By Theresa Moran
July 25, 2012
The Chicago Teachers Union won a major victory yesterday when the city halted its plans to increase teacher work hours.
Mayor Rahm Emanuel and the Chicago school board announced in April that they were unilaterally increasing the school day by 20 percent in the fall—without increasing teaching staff or providing proportional compensation for the additional hours.
Chicago teachers already work an average of 58 hours a week, according to a recent report. Under Illinois labor law, the board is not required to negotiate with teachers over work hours.
Under yesterday’s interim agreement, students will be spending more time in the classroom when they start back to school next month, but teacher work hours won’t spike. Instead, the city will create 500 new positions.
The union also won recall rights for teachers who lose their jobs due to downsizing or school closures. If more than three tenured teachers displaced within the last three years apply for one of the new positions, the job must go to one of them. Currently, Chicago teachers have no recall rights.
While not as strong as recall rights enjoyed by teachers in New York and other cities, the provision is still “precedent-setting,” says CTU financial secretary Kristine Mayle. “This is the first recall of any sort that we’ve ever had. It kicks the door open to us getting real recall for our people.”
MOBILIZING GETS RESULTS
The agreement comes after months of months of member mobilization. Union members have been a regular presence at school board meetings and closure hearings. In May, a sea of 6,000 red shirts marched on the Chicago Mercantile Exchange shareholders meeting to protest government handouts for the Merc while education and other public services are being compacted.
After negotiations deadlocked, the union held “practice strike authorization votes” in schools across the city. Practice made perfect: in June, an overwhelming 92 percent of the union’s membership voted to authorize a strike.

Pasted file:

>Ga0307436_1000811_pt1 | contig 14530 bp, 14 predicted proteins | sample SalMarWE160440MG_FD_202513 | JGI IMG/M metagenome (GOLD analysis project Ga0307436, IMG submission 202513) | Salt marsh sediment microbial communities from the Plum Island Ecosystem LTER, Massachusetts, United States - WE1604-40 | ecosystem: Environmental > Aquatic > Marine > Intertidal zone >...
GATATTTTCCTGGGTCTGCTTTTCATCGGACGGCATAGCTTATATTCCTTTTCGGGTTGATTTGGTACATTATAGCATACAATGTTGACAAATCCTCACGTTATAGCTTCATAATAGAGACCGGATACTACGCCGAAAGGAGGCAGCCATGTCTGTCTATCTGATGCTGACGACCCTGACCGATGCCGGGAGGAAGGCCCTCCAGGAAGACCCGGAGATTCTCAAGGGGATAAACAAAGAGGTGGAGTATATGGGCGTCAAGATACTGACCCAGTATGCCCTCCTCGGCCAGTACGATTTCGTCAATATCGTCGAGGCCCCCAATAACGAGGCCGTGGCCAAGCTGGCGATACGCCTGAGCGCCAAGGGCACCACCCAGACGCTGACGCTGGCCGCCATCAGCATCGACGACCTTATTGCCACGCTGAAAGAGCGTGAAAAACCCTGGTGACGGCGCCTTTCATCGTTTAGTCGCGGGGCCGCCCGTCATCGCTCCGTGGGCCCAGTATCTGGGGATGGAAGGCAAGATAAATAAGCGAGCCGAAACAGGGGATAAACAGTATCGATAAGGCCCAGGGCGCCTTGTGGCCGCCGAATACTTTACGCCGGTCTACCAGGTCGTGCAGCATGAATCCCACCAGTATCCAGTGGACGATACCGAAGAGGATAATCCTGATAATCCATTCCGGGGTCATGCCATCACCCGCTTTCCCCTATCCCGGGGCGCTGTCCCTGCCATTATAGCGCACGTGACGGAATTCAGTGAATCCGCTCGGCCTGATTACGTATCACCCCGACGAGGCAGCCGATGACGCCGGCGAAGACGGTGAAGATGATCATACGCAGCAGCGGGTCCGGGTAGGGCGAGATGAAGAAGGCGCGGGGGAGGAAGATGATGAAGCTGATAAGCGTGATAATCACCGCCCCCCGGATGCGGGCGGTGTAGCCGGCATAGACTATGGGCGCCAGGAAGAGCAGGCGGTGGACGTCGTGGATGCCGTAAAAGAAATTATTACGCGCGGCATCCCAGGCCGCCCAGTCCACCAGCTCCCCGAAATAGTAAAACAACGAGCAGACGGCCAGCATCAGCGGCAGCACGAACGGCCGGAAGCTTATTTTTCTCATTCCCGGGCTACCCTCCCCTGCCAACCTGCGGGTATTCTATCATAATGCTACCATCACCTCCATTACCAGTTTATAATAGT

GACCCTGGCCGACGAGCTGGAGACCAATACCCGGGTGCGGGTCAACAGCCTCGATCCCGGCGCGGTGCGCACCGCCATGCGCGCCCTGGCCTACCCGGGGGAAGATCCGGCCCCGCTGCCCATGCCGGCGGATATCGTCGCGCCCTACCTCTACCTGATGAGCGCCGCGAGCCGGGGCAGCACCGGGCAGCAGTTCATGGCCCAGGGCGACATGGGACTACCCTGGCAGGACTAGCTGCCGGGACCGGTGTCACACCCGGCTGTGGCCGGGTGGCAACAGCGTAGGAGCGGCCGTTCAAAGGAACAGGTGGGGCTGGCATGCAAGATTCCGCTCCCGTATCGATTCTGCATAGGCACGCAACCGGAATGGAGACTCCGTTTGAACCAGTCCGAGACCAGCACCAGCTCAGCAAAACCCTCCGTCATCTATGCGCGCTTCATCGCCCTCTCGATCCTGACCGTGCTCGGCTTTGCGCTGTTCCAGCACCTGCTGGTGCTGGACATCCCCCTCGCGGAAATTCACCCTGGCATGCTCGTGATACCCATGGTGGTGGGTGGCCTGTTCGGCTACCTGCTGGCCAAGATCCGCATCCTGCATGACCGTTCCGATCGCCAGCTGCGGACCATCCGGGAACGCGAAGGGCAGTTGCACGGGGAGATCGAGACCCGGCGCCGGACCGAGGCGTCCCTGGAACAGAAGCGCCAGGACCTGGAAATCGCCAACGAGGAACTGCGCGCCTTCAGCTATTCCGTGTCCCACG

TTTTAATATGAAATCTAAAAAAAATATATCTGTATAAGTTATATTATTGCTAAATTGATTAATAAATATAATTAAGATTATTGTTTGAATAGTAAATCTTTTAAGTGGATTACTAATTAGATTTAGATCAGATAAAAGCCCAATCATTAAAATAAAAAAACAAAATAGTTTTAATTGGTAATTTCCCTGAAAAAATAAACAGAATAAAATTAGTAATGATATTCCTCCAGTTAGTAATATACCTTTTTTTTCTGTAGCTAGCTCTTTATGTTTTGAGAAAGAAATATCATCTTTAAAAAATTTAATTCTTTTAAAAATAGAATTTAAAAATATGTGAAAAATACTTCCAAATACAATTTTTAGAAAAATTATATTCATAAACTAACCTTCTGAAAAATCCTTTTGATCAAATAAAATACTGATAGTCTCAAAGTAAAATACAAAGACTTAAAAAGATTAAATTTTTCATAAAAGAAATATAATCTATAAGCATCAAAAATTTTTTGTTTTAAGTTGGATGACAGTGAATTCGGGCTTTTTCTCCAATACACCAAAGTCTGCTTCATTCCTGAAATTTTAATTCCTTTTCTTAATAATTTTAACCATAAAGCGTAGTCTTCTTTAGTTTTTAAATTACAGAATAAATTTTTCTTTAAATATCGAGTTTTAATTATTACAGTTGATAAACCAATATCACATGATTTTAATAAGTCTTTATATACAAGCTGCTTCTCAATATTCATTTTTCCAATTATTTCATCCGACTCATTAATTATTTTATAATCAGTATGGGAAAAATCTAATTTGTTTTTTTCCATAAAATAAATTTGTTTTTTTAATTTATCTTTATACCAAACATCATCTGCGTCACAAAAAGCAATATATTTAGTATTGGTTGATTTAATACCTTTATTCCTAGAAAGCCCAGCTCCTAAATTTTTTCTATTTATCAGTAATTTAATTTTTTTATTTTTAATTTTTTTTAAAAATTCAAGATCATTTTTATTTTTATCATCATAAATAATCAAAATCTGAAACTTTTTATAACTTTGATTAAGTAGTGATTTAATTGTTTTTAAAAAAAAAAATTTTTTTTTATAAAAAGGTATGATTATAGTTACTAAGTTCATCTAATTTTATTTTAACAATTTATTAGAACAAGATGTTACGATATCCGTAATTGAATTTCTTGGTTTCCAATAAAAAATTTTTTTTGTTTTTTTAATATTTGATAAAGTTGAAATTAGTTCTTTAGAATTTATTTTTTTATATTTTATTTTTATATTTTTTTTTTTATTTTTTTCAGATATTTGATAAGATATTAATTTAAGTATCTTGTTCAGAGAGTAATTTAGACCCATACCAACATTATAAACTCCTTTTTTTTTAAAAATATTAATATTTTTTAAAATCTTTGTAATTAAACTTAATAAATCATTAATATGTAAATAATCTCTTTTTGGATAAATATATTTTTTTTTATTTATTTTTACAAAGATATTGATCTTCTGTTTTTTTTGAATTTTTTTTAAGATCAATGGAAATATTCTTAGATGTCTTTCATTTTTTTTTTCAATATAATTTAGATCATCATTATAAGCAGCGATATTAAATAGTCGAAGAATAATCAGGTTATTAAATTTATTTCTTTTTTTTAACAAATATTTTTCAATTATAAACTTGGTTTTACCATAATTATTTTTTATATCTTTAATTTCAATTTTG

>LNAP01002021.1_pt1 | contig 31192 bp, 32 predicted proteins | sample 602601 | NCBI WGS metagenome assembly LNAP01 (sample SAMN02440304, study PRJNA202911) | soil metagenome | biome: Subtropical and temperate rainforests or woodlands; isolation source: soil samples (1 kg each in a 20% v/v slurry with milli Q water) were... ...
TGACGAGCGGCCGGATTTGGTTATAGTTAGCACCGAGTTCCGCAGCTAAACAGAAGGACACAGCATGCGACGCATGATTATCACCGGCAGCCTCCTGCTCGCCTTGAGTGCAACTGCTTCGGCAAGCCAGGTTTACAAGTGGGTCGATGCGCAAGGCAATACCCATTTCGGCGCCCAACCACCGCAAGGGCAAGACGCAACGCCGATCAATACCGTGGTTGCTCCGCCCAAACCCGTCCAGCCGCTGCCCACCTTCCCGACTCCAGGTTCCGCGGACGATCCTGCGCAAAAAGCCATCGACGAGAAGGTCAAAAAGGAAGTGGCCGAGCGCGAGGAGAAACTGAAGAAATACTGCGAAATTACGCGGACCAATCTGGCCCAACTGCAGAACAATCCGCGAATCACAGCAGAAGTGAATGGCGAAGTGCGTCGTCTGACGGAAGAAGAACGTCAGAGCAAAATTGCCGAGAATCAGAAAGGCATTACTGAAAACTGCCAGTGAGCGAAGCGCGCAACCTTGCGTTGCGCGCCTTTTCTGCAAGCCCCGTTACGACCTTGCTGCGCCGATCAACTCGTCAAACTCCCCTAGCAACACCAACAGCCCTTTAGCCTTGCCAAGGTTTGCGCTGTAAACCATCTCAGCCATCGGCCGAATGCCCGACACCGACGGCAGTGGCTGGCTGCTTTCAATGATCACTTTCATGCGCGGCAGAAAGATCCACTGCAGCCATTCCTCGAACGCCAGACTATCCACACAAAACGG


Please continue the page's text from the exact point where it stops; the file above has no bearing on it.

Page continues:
According to Mayle, yesterday’s agreement proves that people power and direct action get the goods. “It only took 10,000 people in the street, a strike authorization vote, and a fact finder to tell them that they’re crazy but, hey, whatever works!”
The longer school day has been among the most contentious issues in the heated negotiations between the union and the city. Teachers were angered not only by the imposition of more work without a raise, but by the city’s lack of a plan to fill the extra time. Teachers and parents alike questioned the value of more time in the classroom with no increase in resources or new programming.
The union has been advocating for guaranteed art, music, and physical education for all students, and calling for increased funding for school nurses and social workers.
But Chicago has been slashing resources and cutting programs across the system, especially in low-income black and Latino communities, depriving students at many schools of such basics as libraries and recess.
The 500 new hires will likely fill gaps for much-needed “enrichment” subjects like music, library science, and languages.
“We’ve been pushing for a better school day and this is our chance to get it,” said Mayle.
FULL SPEED AHEAD
Negotiations between the union and the city are far from over. The interim agreement leaves salary and healthcare costs unresolved, and doesn’t address disputes over evaluations and discipline procedures.
And while new teachers will increase the variety of classes offered, the increase amounts to only one additional teacher per school, on average. The change will do nothing to fix the problem of too-large classes.
Until those issues are resolved, says Mayle, the CTU is still “going full speed ahead” with preparations for a possible strike in September.
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